Helping clients adapt to a changing tech landscape
A lot has changed in tech since 1992, when Tata Consultancy Services – also known as TCS – arrived in the Amsterdam Area. Back then, fax machines were used regularly, and computers were a little simpler, to say the least. Like technology itself, TCS has continued to evolve, helping its clients to digitally transform and adapt to a rapidly changing world while developing into a valuable member of the city region’s business community.
Like many people who move to the Amsterdam Area for work, Josu Devasia, the head of TCS Netherlands, stayed a little longer than he originally planned. “I’ve been in Amsterdam for the last 15 years,” he says. “When I first came, I thought I would be here for two years. Then two years became three years, and the story continues.”
Josu Devasia at the TCS office in Amsterdam
From one customer to a European-wide network
A global organisation, and one of the top ten IT companies in the world, TCS primarily provides business solutions, consultancy and IT services. Part of the Tata Group, India’s largest conglomerate, it employs more than 400,000 consultants in over 45 countries.
However, the company started small in the Netherlands, according to Devasia. “Our entry into this market was primarily because we were working with General Electric,” he says. “In 1994, we got our first Dutch customer - the national carrier KLM - which is still one of our leading clients. From that time onwards, we started building our customer base.”
Nowadays, TCS works with a host of prominent companies, including the banks ING and ABN AMRO, as well as Damen, ASML, Randstad and Albert Heijn. The services it offers to clients have developed considerably over time. “20 years ago, the primary kind of work we were doing was maintaining IT systems and infrastructure. But, with the digital transformation, the kind of work customers expected started changing, and technology – instead of being a backend function – started becoming a frontend function.”
This shift required TCS to help clients make sweeping changes and transform the way they did business. For KLM, it helped create a customer experience journey that has earned the airline a reputation as a company that puts its passengers first. Other companies have also benefitted from TCS’s guidance and expertise, particularly when it comes to embracing cloud computing.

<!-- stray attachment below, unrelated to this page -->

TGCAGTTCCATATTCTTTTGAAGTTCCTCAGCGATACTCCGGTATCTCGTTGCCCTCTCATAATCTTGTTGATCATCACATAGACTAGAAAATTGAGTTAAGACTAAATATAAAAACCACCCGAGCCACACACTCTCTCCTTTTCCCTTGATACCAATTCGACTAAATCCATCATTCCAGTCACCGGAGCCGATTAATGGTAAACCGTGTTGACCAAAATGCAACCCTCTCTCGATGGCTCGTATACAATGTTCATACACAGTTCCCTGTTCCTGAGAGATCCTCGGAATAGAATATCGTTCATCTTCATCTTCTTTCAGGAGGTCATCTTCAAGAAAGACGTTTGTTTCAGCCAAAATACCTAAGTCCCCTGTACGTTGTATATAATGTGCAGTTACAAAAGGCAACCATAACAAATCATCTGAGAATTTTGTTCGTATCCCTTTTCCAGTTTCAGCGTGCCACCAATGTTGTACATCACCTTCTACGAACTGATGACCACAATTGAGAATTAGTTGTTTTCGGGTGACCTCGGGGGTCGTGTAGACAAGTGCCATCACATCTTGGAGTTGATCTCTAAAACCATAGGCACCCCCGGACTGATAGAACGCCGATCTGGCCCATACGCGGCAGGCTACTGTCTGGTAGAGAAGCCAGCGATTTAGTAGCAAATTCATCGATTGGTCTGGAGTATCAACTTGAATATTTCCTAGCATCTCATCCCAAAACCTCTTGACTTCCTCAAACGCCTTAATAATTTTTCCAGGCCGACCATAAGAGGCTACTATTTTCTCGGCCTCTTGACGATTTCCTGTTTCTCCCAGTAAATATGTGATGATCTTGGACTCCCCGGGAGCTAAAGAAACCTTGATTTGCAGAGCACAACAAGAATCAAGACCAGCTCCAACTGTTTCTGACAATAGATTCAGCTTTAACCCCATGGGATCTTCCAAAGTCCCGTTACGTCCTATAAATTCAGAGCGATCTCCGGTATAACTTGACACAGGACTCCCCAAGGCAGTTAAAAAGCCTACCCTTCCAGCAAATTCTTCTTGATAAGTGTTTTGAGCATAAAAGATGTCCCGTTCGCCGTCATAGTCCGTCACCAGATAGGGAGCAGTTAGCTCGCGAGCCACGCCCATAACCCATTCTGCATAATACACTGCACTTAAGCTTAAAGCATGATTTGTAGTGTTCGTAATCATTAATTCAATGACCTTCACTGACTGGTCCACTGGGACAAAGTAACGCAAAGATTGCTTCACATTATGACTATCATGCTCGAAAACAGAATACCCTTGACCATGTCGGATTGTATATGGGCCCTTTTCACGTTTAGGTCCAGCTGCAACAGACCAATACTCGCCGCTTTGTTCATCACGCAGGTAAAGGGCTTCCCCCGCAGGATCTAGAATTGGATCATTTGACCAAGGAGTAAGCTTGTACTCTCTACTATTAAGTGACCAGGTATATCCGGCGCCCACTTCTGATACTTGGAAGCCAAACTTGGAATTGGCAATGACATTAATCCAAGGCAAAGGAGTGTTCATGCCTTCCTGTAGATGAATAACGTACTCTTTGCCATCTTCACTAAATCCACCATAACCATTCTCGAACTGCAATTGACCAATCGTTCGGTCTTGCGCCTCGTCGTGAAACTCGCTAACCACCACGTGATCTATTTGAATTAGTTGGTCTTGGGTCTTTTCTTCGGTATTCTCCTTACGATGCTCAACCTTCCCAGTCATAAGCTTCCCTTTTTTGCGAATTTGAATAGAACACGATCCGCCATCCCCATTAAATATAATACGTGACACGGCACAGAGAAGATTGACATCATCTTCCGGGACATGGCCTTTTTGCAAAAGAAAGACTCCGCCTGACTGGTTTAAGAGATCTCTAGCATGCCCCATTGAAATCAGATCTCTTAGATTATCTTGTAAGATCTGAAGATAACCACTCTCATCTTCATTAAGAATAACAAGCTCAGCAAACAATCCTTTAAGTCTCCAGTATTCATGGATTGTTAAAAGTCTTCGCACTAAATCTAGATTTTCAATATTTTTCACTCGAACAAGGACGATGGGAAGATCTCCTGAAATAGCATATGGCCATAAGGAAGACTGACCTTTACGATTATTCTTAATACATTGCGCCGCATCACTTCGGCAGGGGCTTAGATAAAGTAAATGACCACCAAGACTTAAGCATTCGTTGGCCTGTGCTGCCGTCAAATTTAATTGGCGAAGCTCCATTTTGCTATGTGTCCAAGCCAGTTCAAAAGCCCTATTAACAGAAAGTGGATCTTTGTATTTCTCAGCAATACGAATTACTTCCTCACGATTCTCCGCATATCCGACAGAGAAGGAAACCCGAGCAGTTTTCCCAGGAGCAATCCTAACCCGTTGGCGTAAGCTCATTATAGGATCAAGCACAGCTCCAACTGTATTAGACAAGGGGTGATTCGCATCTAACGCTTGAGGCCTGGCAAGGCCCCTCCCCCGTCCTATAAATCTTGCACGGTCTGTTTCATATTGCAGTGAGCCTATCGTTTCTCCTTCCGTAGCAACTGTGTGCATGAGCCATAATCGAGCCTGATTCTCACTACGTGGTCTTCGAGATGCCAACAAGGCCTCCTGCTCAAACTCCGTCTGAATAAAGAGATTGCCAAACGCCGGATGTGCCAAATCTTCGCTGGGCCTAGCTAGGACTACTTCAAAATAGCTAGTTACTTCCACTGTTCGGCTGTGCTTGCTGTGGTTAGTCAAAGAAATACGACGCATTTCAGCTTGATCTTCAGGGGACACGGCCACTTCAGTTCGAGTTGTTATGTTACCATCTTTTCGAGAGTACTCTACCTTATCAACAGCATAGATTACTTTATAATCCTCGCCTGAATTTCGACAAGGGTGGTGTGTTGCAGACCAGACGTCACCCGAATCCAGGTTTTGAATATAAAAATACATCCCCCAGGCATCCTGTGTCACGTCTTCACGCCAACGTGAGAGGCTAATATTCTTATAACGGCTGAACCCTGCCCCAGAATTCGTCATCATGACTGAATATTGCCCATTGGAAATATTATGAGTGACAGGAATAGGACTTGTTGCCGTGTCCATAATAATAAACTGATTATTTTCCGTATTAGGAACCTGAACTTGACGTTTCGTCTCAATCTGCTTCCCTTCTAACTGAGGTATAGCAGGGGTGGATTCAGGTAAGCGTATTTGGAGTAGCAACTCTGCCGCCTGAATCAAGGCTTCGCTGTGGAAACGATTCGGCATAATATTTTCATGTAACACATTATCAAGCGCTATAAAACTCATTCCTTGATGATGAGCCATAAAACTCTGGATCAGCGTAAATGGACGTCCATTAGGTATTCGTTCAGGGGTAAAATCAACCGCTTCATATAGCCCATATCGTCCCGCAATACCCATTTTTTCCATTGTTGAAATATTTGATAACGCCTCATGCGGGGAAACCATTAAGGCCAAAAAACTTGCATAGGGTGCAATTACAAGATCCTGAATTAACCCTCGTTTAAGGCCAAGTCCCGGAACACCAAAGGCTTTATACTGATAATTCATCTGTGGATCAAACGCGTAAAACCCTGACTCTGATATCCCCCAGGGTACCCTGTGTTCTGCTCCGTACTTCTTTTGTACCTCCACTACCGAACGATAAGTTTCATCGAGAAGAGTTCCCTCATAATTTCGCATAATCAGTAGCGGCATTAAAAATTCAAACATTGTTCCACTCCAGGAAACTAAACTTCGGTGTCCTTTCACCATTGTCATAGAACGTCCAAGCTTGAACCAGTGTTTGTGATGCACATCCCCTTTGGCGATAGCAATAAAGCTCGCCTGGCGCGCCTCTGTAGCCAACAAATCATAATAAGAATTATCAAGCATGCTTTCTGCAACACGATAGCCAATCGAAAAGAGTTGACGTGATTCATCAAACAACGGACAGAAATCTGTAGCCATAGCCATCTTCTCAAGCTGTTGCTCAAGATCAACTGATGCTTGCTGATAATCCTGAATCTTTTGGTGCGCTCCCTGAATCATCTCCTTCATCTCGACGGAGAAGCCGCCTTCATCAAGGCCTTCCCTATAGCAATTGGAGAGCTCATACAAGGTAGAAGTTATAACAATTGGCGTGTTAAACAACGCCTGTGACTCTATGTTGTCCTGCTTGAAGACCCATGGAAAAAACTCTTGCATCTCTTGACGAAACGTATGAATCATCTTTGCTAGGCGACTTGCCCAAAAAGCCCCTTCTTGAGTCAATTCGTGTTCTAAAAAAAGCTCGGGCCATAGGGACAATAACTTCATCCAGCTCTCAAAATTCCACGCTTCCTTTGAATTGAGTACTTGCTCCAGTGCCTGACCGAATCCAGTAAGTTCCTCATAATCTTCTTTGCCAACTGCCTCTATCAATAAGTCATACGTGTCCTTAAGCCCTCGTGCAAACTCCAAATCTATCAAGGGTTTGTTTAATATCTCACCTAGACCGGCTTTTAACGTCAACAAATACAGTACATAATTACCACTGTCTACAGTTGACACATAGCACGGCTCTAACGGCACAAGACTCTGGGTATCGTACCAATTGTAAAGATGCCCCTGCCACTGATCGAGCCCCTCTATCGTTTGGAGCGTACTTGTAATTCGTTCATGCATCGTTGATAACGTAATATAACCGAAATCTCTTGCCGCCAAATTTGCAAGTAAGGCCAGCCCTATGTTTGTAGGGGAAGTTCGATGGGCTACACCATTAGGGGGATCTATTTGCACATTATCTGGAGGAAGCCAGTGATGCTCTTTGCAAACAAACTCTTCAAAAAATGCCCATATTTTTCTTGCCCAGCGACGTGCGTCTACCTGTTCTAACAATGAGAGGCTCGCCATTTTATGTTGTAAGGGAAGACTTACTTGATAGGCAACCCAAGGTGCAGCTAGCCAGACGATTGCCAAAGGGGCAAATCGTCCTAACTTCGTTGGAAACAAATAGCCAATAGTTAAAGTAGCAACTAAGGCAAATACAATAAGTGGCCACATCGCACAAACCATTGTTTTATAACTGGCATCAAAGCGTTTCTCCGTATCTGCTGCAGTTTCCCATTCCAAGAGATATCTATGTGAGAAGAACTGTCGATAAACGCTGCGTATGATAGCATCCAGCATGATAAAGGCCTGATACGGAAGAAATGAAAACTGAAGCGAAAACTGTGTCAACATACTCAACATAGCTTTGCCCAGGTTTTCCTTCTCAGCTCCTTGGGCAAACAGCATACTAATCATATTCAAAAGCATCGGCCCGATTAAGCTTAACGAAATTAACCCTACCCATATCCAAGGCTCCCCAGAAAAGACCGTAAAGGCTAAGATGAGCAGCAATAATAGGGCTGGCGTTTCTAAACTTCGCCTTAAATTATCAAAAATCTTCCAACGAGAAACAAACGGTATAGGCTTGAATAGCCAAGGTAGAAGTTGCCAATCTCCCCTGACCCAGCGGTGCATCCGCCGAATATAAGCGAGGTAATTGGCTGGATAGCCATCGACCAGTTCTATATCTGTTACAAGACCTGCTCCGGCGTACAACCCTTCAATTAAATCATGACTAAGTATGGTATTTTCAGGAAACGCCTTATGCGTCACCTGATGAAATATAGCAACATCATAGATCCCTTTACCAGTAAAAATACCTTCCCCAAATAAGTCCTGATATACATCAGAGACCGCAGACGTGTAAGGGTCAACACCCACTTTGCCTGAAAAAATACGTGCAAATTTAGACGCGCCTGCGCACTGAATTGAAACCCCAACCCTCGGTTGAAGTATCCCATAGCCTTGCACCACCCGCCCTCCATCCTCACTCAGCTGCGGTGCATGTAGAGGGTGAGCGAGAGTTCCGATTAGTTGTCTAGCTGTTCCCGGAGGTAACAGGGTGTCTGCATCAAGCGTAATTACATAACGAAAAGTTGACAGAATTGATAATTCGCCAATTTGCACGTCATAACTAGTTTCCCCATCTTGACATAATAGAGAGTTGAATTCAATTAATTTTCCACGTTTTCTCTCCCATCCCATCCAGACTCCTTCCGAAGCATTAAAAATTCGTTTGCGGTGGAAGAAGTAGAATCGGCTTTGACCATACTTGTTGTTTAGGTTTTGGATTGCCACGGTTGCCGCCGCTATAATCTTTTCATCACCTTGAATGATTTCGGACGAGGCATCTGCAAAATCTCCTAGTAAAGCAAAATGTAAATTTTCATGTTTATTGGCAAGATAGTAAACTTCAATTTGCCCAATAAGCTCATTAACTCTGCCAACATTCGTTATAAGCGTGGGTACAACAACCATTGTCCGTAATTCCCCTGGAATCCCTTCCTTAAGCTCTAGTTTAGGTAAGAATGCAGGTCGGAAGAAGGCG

Amsterdam – a multicultural and inviting city
It’s hardly surprising that Devasia has a place in his heart for Amsterdam, given that he’s lived here for well over a decade. “It’s a very multicultural and high-energy city and very welcoming of outside talent,” he says.
“It’s also a great place for us to connect with other European markets. Even though the Netherlands is not the largest place in terms of GDP, for TCS, it’s a country that has given us a lot of success. Thanks to our customer base, and the entrepreneurial nature and creative mindset of the Dutch, we’ve been able to try many new things here.”
Accessing the talent TCS needs to grow and succeed has also been easy to do in the Amsterdam Area: the region is home to a large pool of English-speaking tech professionals. When it comes to bringing in people from overseas, Devasia says that the Netherlands makes procuring visas and processing the required paperwork simple and straightforward.
Giving back during COVID-19
TCS also values giving back to the Amsterdam business community. During the coronavirus (COVID-19) outbreak, the support the company offers has made an impact in unexpected ways. “Because of our partnership with the VU Medical Center, we learned that there were a lot of medical professionals who were working around the clock to keep hospitals running,” he says.
“Their protective clothing was very uncomfortable when working long hours and we realised that we had a lot of leftover TCS Amsterdam Marathon shirts, which were usually worn by runners. So, we contacted the hospital and gave them the shirts to help the staff.” Made from high-tech fabric that doesn’t rub or chafe, the shirts were well received by frontline workers.
TCS’s generosity didn’t stop with a single donation. The company has also partnered with the Dutch government to give laptops to students who were homeschooling during the outbreak. Devasia hopes this encourages young people to pursue careers in science, technology, engineering, and mathematics (STEM) subjects.
“We are trying to actively promote STEM education to schools and universities so that more students and children pursue technology. The demand for leading tech roles is very high, and we are trying to nurture the next generation.”
Josu Devasia and several TCS colleagues
Employees that know, support and care for each other
Over the years, TCS has been named as one of the best places to work in the Netherlands. Considering the Dutch focus on quality of life and the sheer number of companies in the country and Amsterdam city region, it’s a serious achievement. For Devasia though, it all comes down to caring about your work and colleagues.
“We are a very close-knit community of employees,” he says. “We know and support each other, and serve as a family for one another, especially to the internationals who come and live here. I think there’s a sense of belonging in our organisation and people take pride in working for the Tata Group and TCS.”